In both the fall and spring semester of the 2022-2023 academic school year, the University scheduled precisely one day between the end of classes and the start of the final examination period. Classes ended on a Tuesday, and on a Thursday at 9:00 am the first exam of the semester began. Over the course of the next eight days, two reading days were placed on the schedule — one on Sunday and another three days later, on a Wednesday. Finals did not occur on these two days to provide students with uninterrupted study time. However, these reading days are not as generous as they seem — one occurs on the weekend and the other occurs after the majority of finals are completed. The quantity of reading days over the course of the final examination period at the University is woefully inadequate and ineffectively distributed.
The “break” between the end of courses and the beginning of final examinations is not a break at all — it’s just a Wednesday. Having one designated day of studying before three consecutive days of final exams is entirely unreasonable. It implies that students must be preparing for exams almost entirely while the semester is still in session. This is an unrealistic expectation — students cannot be adequately preparing for exams while courses are still happening. While some preparation during the semester is manageable and expected, most students are still handling a full-time course schedule, and there is no guarantee that professors are reducing their workload to accommodate the University’s mediocre planning. In fact, as the end of the semester nears, many students are inundated with final research papers and projects in addition to the upcoming final exams.
The University itself has implicitly acknowledged that students require more than one day of planning in order to get through the entirety of the finals period, which is why the Registrar’s Office scheduled two reading days in addition to the one day at the end of classes — Sunday and the following Wednesday. Two more days of study is not efficient, especially when one is on the weekend — on Sunday of all days.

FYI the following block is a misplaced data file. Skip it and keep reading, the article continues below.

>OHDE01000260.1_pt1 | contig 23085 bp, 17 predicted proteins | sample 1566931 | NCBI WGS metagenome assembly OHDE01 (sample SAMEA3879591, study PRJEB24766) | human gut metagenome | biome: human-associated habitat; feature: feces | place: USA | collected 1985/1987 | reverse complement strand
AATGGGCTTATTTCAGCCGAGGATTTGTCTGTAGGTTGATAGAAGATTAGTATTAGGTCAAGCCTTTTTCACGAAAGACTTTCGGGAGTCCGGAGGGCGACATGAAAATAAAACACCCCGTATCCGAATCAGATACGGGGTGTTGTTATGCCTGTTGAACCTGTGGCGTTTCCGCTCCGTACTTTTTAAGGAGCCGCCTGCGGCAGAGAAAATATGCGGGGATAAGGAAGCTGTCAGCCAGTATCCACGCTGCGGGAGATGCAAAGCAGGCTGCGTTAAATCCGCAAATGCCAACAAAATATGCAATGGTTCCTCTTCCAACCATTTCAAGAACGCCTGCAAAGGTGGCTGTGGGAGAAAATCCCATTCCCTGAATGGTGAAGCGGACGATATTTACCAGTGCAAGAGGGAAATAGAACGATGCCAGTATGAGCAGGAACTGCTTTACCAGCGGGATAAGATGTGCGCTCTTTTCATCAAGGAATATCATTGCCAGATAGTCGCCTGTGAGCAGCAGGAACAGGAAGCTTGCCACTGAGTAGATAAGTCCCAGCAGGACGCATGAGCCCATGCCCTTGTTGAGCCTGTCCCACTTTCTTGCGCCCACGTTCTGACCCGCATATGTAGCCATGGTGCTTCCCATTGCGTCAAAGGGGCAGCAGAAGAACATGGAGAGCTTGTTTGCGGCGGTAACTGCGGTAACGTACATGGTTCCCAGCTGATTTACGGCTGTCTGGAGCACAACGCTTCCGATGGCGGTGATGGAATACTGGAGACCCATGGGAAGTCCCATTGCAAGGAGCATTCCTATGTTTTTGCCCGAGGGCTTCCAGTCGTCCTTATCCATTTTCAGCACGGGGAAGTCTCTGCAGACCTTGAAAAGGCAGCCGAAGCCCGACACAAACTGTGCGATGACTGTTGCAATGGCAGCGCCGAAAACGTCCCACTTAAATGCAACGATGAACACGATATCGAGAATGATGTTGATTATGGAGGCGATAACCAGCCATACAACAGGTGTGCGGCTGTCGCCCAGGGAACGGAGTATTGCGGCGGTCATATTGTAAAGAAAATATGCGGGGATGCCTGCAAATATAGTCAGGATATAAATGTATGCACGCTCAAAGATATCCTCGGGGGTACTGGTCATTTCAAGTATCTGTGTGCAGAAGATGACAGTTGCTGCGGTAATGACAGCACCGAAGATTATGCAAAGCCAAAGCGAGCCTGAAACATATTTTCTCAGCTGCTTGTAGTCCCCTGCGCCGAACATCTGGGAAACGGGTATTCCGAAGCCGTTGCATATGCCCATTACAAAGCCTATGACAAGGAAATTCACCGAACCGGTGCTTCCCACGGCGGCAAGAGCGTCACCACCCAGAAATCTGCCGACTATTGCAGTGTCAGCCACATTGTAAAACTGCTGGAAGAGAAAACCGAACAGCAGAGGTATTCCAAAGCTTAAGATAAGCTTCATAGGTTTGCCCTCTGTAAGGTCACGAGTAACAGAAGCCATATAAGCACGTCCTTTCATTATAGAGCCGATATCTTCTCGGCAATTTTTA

Moreover, a large number of exams occur before the reading days even take place. Of the seventeen exam blocks designated by the University, 41 percent occurred before the Sunday reading day in both Fall 2022 and Spring 2023. Similarly, of the 40 to 50 special exams which were scheduled for many introductory classes, 50 percent occurred before Sunday. Even worse, many students are not able to take advantage of the second reading day because their finals have already ended. In the spring of 2023, approximately 71 percent of all normal exams and 79 percent of all special exams occurred before the last reading day. These trends are on track to continue in Fall 2023. In the upcoming finals period, 86 percent of all special exams and 71 percent of all normal exam blocks will have concluded before the second reading day occurs. In short, the days which are supposed to be dedicated to studying have not been uniformly useful across the student body, nor will they be this semester. The distribution of reading days is not simply unproductive for students --- it is also inequitable in whom it provides with uninterrupted study time
The solution for the University is simple — it would be significantly better to schedule a minimum of three reading days at the end of courses and before finals exams begin. This would not preclude accommodating other break days, such as Sunday, throughout the finals period. It would simply ensure that each student has three uninterrupted days before the beginning of a strenuous finals period. How students use these three days is ultimately up to their discretion, but each would be able to take advantage of at least three days of uninterrupted studying.
Naima Sawaya is a Senior Associate opinion editor who writes about Academics for The Cavalier Daily. She can be reached at firstname.lastname@example.org.